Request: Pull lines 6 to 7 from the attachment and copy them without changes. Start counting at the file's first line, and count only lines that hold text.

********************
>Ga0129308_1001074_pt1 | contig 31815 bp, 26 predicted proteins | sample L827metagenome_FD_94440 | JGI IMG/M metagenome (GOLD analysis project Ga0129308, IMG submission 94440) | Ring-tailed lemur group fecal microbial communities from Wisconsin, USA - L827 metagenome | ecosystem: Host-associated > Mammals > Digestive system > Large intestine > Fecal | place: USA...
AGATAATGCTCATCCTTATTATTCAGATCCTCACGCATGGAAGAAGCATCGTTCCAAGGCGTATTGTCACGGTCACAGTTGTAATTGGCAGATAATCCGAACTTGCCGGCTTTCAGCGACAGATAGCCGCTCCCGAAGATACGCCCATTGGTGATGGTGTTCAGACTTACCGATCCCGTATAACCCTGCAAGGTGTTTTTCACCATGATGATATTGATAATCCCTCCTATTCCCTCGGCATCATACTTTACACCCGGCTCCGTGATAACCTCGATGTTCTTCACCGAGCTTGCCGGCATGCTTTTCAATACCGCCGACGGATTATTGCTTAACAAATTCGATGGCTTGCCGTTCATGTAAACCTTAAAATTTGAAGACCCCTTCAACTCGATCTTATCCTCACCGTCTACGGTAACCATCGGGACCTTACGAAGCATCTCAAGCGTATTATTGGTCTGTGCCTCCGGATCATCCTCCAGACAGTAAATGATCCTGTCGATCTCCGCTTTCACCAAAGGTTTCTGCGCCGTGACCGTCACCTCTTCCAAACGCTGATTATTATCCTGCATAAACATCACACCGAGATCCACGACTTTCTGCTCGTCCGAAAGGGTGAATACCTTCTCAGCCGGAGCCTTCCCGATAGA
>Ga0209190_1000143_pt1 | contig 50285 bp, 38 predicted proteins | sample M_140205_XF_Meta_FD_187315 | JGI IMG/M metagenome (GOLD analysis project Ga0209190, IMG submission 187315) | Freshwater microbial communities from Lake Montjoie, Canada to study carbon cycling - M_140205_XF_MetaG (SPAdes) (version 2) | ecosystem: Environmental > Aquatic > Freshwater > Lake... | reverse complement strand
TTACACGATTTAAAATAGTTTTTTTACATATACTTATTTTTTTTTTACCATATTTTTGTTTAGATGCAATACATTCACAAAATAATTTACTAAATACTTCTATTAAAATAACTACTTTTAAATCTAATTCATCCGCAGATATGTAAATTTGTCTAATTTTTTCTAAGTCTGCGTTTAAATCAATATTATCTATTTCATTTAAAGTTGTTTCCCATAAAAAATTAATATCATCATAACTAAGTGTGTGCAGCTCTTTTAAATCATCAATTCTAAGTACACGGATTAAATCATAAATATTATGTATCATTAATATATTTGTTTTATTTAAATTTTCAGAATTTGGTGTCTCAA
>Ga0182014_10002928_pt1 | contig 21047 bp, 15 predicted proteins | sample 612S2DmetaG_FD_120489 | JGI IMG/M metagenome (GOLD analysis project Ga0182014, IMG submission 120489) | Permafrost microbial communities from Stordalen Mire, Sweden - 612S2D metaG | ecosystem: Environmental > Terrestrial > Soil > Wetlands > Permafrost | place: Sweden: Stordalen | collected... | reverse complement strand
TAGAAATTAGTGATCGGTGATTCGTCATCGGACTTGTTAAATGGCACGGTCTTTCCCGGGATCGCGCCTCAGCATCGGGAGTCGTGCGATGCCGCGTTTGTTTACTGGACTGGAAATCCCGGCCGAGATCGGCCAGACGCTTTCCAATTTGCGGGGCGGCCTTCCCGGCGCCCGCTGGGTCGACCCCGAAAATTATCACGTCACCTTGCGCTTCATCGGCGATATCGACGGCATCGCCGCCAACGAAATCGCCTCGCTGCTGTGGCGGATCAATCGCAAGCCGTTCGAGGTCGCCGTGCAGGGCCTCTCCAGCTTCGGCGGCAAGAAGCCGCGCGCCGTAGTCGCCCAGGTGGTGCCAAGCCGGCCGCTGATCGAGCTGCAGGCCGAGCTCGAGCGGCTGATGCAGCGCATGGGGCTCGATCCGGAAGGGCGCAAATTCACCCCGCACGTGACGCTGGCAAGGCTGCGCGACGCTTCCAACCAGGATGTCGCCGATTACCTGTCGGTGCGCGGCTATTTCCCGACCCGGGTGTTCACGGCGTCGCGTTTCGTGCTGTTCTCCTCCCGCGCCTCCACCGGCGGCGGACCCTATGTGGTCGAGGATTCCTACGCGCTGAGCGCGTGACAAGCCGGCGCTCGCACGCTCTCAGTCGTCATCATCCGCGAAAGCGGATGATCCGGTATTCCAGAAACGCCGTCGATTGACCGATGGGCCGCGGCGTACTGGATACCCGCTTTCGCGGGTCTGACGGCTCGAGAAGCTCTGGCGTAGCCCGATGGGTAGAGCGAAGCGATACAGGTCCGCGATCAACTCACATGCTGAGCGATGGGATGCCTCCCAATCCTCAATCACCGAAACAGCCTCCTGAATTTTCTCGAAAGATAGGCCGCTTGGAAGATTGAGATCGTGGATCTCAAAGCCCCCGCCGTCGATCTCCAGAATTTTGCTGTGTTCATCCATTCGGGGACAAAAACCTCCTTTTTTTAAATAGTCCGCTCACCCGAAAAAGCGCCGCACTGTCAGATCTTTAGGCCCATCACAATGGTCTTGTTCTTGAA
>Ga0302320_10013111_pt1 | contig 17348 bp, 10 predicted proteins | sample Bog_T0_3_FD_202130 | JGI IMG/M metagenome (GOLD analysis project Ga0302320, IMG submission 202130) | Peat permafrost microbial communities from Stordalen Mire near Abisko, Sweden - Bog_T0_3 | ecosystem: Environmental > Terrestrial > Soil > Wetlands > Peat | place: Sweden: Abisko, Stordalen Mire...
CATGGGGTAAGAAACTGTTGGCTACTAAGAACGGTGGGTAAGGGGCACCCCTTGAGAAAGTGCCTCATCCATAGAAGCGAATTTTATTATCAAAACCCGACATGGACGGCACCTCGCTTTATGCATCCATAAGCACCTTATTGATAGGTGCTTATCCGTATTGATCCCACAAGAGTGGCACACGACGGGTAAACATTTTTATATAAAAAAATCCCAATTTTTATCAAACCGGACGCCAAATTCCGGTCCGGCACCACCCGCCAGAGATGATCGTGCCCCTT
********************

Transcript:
TAGAAATTAGTGATCGGTGATTCGTCATCGGACTTGTTAAATGGCACGGTCTTTCCCGGGATCGCGCCTCAGCATCGGGAGTCGTGCGATGCCGCGTTTGTTTACTGGACTGGAAATCCCGGCCGAGATCGGCCAGACGCTTTCCAATTTGCGGGGCGGCCTTCCCGGCGCCCGCTGGGTCGACCCCGAAAATTATCACGTCACCTTGCGCTTCATCGGCGATATCGACGGCATCGCCGCCAACGAAATCGCCTCGCTGCTGTGGCGGATCAATCGCAAGCCGTTCGAGGTCGCCGTGCAGGGCCTCTCCAGCTTCGGCGGCAAGAAGCCGCGCGCCGTAGTCGCCCAGGTGGTGCCAAGCCGGCCGCTGATCGAGCTGCAGGCCGAGCTCGAGCGGCTGATGCAGCGCATGGGGCTCGATCCGGAAGGGCGCAAATTCACCCCGCACGTGACGCTGGCAAGGCTGCGCGACGCTTCCAACCAGGATGTCGCCGATTACCTGTCGGTGCGCGGCTATTTCCCGACCCGGGTGTTCACGGCGTCGCGTTTCGTGCTGTTCTCCTCCCGCGCCTCCACCGGCGGCGGACCCTATGTGGTCGAGGATTCCTACGCGCTGAGCGCGTGACAAGCCGGCGCTCGCACGCTCTCAGTCGTCATCATCCGCGAAAGCGGATGATCCGGTATTCCAGAAACGCCGTCGATTGACCGATGGGCCGCGGCGTACTGGATACCCGCTTTCGCGGGTCTGACGGCTCGAGAAGCTCTGGCGTAGCCCGATGGGTAGAGCGAAGCGATACAGGTCCGCGATCAACTCACATGCTGAGCGATGGGATGCCTCCCAATCCTCAATCACCGAAACAGCCTCCTGAATTTTCTCGAAAGATAGGCCGCTTGGAAGATTGAGATCGTGGATCTCAAAGCCCCCGCCGTCGATCTCCAGAATTTTGCTGTGTTCATCCATTCGGGGACAAAAACCTCCTTTTTTTAAATAGTCCGCTCACCCGAAAAAGCGCCGCACTGTCAGATCTTTAGGCCCATCACAATGGTCTTGTTCTTGAA
>Ga0302320_10013111_pt1 | contig 17348 bp, 10 predicted proteins | sample Bog_T0_3_FD_202130 | JGI IMG/M metagenome (GOLD analysis project Ga0302320, IMG submission 202130) | Peat permafrost microbial communities from Stordalen Mire near Abisko, Sweden - Bog_T0_3 | ecosystem: Environmental > Terrestrial > Soil > Wetlands > Peat | place: Sweden: Abisko, Stordalen Mire...